We present the updated Holocene section of the Sofular Cave record from the southern Black Sea coast (northern Turkey); an area with considerably different present-day climate compared to that of the neighboring Eastern Mediterranean region. Stalagmite δ13C, growth rates and initial (234U/238U) ratios provide information about hydrological changes above the cave; and prove to be more useful than δ18O for deciphering Holocene climatic variations. Between ∼9.6 and 5.4 ka BP (despite a pause from ∼8.4 to 7.8 ka BP), the Sofular record indicates a remarkable increase in rainfall amount and intensity, in line with other paleoclimate studies in the Eastern Mediterranean. During that period, enhanced summertime insolation either produced much stronger storms in the following fall and winter through high sea surface temperatures, or it invoked a regional summer monsoon circulation and rainfall. We suggest that one or both of these climatic mechanisms led to a coupling of the Black Sea and the Mediterranean rainfall regimes at that time, which can explain the observed proxy signals. However, there are discrepancies among the Eastern Mediterranean records in terms of the timing of this wet period; implying that changes were probably not always occurring through the same mechanism. Nevertheless, the Sofular Cave record does provide hints and bring about new questions about the connection between regional and large scale climates, highlighting the need for a more extensive network of high quality paleoclimate records to better understand Holocene climate.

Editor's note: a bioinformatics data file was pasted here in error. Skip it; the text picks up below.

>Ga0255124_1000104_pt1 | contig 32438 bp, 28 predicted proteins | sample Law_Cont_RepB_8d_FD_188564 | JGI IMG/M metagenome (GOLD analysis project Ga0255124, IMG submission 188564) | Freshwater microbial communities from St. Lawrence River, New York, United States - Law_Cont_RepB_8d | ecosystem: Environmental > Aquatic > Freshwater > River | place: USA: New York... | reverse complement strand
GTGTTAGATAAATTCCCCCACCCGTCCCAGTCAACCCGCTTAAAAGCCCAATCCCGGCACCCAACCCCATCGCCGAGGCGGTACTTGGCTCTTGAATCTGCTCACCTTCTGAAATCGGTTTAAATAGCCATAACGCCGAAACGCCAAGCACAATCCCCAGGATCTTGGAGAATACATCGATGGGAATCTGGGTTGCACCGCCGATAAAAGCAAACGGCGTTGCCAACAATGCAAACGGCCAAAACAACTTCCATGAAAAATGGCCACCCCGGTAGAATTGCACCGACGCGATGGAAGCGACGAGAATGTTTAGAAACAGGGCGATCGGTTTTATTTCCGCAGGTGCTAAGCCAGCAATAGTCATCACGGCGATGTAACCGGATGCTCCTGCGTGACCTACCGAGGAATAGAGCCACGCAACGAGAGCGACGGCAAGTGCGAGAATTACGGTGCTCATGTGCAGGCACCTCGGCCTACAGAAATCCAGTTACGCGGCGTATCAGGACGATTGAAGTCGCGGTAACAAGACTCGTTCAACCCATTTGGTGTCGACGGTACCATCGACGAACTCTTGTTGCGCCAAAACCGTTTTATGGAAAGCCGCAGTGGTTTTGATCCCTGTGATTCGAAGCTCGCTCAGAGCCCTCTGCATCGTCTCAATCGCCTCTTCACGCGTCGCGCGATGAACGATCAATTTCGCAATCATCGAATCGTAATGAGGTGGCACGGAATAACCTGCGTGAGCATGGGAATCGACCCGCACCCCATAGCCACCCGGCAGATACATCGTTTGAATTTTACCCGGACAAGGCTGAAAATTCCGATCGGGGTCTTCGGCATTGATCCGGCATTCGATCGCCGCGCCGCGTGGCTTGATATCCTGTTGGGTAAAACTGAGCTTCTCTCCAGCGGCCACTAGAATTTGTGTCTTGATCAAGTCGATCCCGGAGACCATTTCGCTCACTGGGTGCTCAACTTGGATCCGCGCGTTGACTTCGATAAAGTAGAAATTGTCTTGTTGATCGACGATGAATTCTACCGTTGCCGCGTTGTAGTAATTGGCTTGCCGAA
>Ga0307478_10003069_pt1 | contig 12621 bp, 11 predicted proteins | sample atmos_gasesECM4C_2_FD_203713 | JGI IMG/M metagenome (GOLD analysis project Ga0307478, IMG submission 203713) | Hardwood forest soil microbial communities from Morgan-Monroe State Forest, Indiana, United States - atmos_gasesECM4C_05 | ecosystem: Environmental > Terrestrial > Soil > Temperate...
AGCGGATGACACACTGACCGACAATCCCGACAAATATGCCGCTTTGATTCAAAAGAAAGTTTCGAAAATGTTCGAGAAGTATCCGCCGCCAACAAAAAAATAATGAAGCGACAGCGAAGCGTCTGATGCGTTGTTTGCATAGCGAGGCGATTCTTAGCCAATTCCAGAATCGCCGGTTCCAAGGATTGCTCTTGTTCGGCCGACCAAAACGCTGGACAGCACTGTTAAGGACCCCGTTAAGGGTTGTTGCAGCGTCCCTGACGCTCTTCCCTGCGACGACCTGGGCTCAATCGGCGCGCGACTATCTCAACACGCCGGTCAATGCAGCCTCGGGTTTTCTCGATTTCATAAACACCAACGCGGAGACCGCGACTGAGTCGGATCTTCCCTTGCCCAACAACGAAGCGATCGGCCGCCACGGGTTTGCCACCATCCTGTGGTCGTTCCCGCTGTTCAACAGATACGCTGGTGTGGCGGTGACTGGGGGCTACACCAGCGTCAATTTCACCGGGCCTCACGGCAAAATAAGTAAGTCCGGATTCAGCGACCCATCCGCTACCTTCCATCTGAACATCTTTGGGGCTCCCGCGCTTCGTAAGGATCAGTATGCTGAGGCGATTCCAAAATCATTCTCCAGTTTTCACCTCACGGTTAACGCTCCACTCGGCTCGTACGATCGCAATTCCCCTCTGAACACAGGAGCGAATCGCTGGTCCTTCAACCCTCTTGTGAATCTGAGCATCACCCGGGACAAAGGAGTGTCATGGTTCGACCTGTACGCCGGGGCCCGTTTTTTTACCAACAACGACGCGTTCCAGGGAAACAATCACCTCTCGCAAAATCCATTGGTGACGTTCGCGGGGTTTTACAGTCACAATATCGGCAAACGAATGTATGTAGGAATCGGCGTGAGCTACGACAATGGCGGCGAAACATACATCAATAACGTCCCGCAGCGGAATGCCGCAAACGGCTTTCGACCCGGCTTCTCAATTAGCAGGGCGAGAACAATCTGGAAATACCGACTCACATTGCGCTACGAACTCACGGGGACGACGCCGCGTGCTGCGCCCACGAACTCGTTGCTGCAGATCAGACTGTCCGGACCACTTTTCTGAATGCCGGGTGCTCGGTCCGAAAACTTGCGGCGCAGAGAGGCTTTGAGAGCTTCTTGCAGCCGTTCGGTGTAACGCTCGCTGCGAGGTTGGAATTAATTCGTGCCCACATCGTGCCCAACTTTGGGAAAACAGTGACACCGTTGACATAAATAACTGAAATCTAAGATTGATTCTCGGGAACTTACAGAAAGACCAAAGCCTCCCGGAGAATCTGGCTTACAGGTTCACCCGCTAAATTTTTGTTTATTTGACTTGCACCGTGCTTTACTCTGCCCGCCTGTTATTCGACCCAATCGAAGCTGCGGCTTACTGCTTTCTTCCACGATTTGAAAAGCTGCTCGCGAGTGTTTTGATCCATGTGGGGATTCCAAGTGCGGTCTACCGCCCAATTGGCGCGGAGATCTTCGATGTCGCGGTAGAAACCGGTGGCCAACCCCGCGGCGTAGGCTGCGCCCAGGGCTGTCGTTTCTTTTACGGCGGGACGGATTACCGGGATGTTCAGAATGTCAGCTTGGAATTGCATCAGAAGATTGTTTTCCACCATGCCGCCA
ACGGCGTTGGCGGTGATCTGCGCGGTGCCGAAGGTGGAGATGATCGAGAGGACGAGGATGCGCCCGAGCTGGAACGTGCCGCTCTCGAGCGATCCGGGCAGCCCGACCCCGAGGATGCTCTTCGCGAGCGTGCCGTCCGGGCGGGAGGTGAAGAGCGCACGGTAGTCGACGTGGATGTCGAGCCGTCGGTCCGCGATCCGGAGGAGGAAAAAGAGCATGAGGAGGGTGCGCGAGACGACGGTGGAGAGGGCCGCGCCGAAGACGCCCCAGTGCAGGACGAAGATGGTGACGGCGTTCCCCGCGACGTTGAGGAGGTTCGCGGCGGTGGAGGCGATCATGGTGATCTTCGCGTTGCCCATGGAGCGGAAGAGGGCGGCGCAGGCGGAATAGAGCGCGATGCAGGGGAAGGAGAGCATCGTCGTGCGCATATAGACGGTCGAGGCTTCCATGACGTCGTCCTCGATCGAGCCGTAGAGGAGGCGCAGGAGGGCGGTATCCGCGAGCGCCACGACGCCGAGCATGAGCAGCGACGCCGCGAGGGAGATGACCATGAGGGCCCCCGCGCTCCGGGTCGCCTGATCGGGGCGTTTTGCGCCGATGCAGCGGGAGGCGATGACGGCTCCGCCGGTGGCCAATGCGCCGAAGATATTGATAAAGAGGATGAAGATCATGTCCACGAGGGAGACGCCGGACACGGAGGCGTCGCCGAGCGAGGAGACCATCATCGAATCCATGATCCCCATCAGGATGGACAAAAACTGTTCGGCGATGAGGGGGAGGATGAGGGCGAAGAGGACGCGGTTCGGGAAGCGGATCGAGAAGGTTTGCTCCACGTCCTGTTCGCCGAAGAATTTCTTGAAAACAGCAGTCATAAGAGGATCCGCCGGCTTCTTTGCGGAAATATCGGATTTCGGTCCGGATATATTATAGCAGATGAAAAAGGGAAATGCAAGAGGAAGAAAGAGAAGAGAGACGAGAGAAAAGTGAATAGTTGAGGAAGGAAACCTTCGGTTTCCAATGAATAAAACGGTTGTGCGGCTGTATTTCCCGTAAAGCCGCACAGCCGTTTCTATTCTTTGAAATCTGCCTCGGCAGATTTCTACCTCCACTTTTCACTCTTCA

|Original language||English (US)|
|Number of pages||13|
|Journal||Quaternary Science Reviews|
|State||Published - Sep 2011|
Bibliographical noteFunding Information:
The authors would like to thank Frank McDermott, A.M.Celal Şengör, Daniel Rufer, Naki Akçar, Sally Lowick and the two anonymous reviewers for their constructive comments on the manuscript. Marc Luetscher, Yaman Özakin and Martin Schneider are thanked for their support in the cave. We also thank Ahmet Sevinç for collecting, and Peter Nyfeler for his help with the preparation of rainwater samples. This work was supported by the Swiss National Science Foundation (grant PP002-110554/1 to D. F.), the U.S. National Science Foundation ( ESH 0502535 to R.L.E. and H.C.), the Gary Comer Science and Education Foundation ( CP41 to R.L.E.), and Istanbul Technical University .
- Black Sea
- Sea surface temperature